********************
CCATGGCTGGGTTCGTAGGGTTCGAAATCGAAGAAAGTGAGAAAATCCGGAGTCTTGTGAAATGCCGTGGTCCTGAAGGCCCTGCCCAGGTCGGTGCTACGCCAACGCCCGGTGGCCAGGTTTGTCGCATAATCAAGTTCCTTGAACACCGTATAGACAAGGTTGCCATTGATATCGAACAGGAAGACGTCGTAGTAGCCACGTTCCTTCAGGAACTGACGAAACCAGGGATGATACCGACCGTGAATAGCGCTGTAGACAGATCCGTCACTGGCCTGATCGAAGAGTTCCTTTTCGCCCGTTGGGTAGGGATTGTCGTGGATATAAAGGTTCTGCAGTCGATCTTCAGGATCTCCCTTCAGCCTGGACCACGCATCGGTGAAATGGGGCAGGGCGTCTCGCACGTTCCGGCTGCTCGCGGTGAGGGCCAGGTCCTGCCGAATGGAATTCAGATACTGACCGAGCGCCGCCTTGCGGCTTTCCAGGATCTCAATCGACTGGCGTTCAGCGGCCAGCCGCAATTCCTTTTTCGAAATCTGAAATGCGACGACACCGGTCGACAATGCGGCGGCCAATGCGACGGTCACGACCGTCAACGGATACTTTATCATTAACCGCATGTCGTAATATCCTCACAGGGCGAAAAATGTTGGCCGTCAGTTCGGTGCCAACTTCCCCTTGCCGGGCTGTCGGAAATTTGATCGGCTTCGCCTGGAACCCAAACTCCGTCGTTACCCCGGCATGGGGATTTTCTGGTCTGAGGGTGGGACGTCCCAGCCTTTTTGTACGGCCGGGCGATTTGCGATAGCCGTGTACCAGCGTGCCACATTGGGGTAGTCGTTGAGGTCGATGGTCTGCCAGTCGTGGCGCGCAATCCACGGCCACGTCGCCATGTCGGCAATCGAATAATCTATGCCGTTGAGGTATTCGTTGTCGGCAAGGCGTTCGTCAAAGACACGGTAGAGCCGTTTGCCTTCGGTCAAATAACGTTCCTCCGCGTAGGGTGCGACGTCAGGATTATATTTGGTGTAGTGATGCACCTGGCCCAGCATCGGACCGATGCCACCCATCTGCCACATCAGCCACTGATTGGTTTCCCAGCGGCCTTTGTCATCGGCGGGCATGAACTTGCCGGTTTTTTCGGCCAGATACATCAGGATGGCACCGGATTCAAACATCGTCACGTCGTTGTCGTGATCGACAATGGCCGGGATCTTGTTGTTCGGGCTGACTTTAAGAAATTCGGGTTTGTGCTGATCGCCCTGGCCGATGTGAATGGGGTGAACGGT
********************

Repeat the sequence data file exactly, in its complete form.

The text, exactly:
CCATGGCTGGGTTCGTAGGGTTCGAAATCGAAGAAAGTGAGAAAATCCGGAGTCTTGTGAAATGCCGTGGTCCTGAAGGCCCTGCCCAGGTCGGTGCTACGCCAACGCCCGGTGGCCAGGTTTGTCGCATAATCAAGTTCCTTGAACACCGTATAGACAAGGTTGCCATTGATATCGAACAGGAAGACGTCGTAGTAGCCACGTTCCTTCAGGAACTGACGAAACCAGGGATGATACCGACCGTGAATAGCGCTGTAGACAGATCCGTCACTGGCCTGATCGAAGAGTTCCTTTTCGCCCGTTGGGTAGGGATTGTCGTGGATATAAAGGTTCTGCAGTCGATCTTCAGGATCTCCCTTCAGCCTGGACCACGCATCGGTGAAATGGGGCAGGGCGTCTCGCACGTTCCGGCTGCTCGCGGTGAGGGCCAGGTCCTGCCGAATGGAATTCAGATACTGACCGAGCGCCGCCTTGCGGCTTTCCAGGATCTCAATCGACTGGCGTTCAGCGGCCAGCCGCAATTCCTTTTTCGAAATCTGAAATGCGACGACACCGGTCGACAATGCGGCGGCCAATGCGACGGTCACGACCGTCAACGGATACTTTATCATTAACCGCATGTCGTAATATCCTCACAGGGCGAAAAATGTTGGCCGTCAGTTCGGTGCCAACTTCCCCTTGCCGGGCTGTCGGAAATTTGATCGGCTTCGCCTGGAACCCAAACTCCGTCGTTACCCCGGCATGGGGATTTTCTGGTCTGAGGGTGGGACGTCCCAGCCTTTTTGTACGGCCGGGCGATTTGCGATAGCCGTGTACCAGCGTGCCACATTGGGGTAGTCGTTGAGGTCGATGGTCTGCCAGTCGTGGCGCGCAATCCACGGCCACGTCGCCATGTCGGCAATCGAATAATCTATGCCGTTGAGGTATTCGTTGTCGGCAAGGCGTTCGTCAAAGACACGGTAGAGCCGTTTGCCTTCGGTCAAATAACGTTCCTCCGCGTAGGGTGCGACGTCAGGATTATATTTGGTGTAGTGATGCACCTGGCCCAGCATCGGACCGATGCCACCCATCTGCCACATCAGCCACTGATTGGTTTCCCAGCGGCCTTTGTCATCGGCGGGCATGAACTTGCCGGTTTTTTCGGCCAGATACATCAGGATGGCACCGGATTCAAACATCGTCACGTCGTTGTCGTGATCGACAATGGCCGGGATCTTGTTGTTCGGGCTGACTTTAAGAAATTCGGGTTTGTGCTGATCGCCCTGGCCGATGTGAATGGGGTGAACGGT